© 2020 Strange Loop
Using abstract interpretation to build a scalable tool from scratch is a daunting engineering task that generally requires a protracted development effort. To streamline that process, we built (SPARTA)1, a C++ library of components for building high-performance static analyzers that can run in a production environment. SPARTA provides the building blocks so an engineer can focus solely on the logic that extracts the desired information from the program. The library ensures that the resulting analysis is sound, efficient, and scalable.
SPARTA is actively used by Facebook, most notably in our open-source Android bytecode optimizing compiler Redex. However, SPARTA is language-independent and contains no Android-specific logic.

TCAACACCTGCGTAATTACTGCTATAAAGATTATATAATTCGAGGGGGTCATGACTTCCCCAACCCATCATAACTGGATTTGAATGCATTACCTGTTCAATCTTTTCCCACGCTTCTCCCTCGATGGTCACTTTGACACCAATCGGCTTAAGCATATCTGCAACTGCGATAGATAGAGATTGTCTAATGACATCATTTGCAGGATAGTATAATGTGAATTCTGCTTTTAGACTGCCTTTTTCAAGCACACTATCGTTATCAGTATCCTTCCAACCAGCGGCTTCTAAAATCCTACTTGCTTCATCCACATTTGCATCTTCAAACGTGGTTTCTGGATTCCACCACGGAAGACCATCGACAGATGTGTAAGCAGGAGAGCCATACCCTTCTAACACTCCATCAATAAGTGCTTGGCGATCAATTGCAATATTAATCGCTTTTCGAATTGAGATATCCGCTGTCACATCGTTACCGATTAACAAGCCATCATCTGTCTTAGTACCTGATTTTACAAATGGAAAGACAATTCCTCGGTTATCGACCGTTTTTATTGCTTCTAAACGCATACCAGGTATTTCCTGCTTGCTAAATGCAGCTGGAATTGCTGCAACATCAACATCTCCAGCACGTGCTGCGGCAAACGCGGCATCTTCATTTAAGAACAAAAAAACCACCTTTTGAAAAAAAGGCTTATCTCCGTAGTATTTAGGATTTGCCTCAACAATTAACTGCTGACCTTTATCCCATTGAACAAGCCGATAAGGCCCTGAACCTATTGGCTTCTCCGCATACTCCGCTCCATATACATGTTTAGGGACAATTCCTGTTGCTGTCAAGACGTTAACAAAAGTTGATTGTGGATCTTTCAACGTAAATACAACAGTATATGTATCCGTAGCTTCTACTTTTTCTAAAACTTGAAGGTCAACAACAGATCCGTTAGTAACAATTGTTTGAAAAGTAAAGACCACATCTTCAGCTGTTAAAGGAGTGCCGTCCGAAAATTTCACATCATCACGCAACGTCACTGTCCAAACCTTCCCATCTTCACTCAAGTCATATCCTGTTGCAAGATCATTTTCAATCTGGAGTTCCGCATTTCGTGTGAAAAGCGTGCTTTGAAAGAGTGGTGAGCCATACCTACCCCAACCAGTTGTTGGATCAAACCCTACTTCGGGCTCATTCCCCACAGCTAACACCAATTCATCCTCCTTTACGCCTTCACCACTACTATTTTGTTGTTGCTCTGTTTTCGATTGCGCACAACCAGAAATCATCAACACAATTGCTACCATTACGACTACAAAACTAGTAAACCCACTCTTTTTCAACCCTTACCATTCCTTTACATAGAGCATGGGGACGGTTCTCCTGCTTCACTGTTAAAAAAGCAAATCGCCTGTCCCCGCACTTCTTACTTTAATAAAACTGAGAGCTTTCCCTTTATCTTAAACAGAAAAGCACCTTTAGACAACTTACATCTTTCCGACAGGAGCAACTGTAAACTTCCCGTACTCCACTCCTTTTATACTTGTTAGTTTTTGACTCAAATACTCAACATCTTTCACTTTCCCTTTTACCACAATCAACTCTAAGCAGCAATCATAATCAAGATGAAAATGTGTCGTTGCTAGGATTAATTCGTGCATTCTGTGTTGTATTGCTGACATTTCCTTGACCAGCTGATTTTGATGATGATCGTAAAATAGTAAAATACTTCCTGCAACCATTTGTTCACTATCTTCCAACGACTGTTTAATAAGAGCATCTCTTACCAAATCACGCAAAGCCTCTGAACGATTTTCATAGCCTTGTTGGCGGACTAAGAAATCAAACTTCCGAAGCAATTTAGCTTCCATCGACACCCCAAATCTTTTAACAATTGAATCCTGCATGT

In this talk we will go over some of the algorithms behind SPARTA, the benefits we've obtained, and we will show you how to use it in your own analyses.
Arnaud got his PhD in abstract interpretation from the École Polytechnique in 1998 and has helped spread the use of scalable static analysis in industry since then.
Jez has been hacking on programming languages and runtimes at Facebook for the past five years: first on the Hack typechecker and then on the Redex optimizing compiler for Android. While an undergraduate at Amherst College, he also worked on Doppio, one of the first JVM implementations in the browser.